Veronica Swift’s new eponymously titled album, her third for Mack Avenue Records, is a masterful coming-out story. On her previous albums, Confessions (2019) and This Bitter Earth (2021), she ascended to the upper echelon of early 21st century jazz singers because of her virtuosic brilliance, interpretive ingenuity, bracing songwriting, and keen arrangements. Simply put, Swift is not only one of the most dazzling singers to emerge in her generation, she’s one of the most versatile.
While her first two albums solidified her position in modern jazz, Veronica Swift shows that she’s more than a jazz singer, exploring French and Italian opera, European classical music, bossa nova, blues, industrial rock, funk, and vaudeville. She pulls the feat off without the results sounding callow or pastiche. Swift’s expansive artistic voice remains firmly intact regardless of genre.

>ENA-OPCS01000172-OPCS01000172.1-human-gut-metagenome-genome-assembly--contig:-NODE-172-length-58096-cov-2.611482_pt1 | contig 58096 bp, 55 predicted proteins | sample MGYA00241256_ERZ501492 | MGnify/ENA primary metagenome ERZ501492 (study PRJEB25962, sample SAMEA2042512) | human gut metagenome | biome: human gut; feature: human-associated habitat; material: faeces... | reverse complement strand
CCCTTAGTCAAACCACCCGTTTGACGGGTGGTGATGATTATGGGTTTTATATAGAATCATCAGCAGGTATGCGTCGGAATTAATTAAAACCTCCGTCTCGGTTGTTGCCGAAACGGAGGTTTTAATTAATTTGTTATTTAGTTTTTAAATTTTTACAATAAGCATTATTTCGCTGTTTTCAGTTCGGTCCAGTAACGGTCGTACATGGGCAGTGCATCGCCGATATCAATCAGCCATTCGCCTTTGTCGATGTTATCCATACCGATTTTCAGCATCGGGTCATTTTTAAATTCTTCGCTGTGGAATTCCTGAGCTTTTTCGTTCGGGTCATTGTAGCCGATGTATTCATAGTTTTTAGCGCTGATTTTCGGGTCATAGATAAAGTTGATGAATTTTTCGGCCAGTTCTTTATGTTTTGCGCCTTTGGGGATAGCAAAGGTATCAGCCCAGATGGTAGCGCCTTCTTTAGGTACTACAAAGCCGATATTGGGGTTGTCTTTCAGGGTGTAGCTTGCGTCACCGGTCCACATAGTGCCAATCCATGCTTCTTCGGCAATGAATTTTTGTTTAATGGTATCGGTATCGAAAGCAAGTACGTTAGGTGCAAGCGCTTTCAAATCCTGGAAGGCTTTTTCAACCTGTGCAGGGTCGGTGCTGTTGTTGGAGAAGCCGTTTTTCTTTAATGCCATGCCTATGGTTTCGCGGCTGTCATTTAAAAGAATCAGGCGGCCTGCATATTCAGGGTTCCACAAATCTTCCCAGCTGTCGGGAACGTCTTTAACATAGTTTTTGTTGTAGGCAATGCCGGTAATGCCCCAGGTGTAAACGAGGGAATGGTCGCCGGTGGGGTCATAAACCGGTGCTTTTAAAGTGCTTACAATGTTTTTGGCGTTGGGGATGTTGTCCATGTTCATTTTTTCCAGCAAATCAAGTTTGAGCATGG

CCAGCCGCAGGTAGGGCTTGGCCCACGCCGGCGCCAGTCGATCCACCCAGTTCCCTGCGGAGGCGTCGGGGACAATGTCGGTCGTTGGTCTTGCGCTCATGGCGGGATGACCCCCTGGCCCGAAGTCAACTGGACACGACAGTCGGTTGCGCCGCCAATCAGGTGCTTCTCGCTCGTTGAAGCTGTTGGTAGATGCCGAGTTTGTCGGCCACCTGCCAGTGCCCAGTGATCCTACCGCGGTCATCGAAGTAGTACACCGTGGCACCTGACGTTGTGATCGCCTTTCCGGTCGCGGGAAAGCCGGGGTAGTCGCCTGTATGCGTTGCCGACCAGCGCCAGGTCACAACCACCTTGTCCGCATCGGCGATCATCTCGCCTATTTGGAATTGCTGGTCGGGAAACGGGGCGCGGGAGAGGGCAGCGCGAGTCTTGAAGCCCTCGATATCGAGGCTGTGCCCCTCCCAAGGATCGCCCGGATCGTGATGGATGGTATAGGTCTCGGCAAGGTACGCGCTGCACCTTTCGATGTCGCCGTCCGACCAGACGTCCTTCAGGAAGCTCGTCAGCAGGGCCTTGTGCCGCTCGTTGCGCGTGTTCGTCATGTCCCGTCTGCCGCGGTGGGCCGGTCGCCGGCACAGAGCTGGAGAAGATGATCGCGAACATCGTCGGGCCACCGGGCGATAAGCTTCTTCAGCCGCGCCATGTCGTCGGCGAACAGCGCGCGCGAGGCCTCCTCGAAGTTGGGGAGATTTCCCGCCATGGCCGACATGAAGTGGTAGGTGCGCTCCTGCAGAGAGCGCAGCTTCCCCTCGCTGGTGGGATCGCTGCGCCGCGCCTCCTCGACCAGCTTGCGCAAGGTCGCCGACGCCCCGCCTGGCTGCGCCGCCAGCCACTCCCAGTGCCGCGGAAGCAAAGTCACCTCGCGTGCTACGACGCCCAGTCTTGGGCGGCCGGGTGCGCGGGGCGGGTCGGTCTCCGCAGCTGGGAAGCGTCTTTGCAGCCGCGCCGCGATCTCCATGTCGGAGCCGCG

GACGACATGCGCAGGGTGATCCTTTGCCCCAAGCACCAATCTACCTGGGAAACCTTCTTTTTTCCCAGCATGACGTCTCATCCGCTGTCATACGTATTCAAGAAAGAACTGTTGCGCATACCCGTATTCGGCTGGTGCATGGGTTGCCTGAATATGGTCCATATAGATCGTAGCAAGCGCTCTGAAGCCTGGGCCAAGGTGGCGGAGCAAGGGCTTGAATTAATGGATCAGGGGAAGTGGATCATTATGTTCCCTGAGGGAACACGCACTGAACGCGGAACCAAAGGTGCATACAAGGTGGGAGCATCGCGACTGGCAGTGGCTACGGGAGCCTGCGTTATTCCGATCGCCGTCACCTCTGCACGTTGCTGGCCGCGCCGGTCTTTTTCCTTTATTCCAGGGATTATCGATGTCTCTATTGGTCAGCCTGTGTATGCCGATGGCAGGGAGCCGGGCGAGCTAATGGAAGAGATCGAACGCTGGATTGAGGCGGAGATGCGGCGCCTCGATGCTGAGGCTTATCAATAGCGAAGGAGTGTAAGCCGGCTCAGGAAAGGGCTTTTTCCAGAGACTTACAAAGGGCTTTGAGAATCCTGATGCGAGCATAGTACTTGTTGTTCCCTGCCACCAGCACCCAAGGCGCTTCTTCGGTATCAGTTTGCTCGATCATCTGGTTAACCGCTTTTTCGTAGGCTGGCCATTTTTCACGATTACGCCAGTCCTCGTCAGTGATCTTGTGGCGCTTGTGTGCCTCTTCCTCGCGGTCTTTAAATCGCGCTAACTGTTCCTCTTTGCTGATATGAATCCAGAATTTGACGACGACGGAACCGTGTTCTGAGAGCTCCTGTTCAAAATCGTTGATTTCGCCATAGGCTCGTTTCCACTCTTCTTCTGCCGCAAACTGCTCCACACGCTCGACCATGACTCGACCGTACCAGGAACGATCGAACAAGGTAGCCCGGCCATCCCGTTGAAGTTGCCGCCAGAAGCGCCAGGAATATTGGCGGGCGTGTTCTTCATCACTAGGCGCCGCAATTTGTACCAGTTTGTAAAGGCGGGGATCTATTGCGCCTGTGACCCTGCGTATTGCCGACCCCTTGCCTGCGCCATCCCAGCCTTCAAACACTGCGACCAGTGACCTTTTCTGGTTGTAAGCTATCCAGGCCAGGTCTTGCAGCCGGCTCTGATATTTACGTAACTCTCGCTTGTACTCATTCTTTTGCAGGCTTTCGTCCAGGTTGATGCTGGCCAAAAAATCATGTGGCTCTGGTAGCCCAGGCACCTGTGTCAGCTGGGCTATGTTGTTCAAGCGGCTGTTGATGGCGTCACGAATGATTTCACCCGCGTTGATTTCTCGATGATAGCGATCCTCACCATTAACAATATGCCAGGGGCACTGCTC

Swift describes this personal artistic statement on her new album as “transgenre.” “I grew up immersed in the culture of jazz music, blessed to have had some of the greats as mentors, and I felt a deep familial duty to uphold that tradition,” she says, reflecting on her parents – jazz singer and educator, Stephanie Nakasian, and bebop pianist, Hod O’Brien.
“But as rooted in jazz as I’ve been, there’s a uniquely visceral power in rock and soul music that’s always fueled my creative passion, and rather than mask or confine that part of my identity, the people I admire most show themselves unabashedly and that’s the kind of tradition I want to be a part of.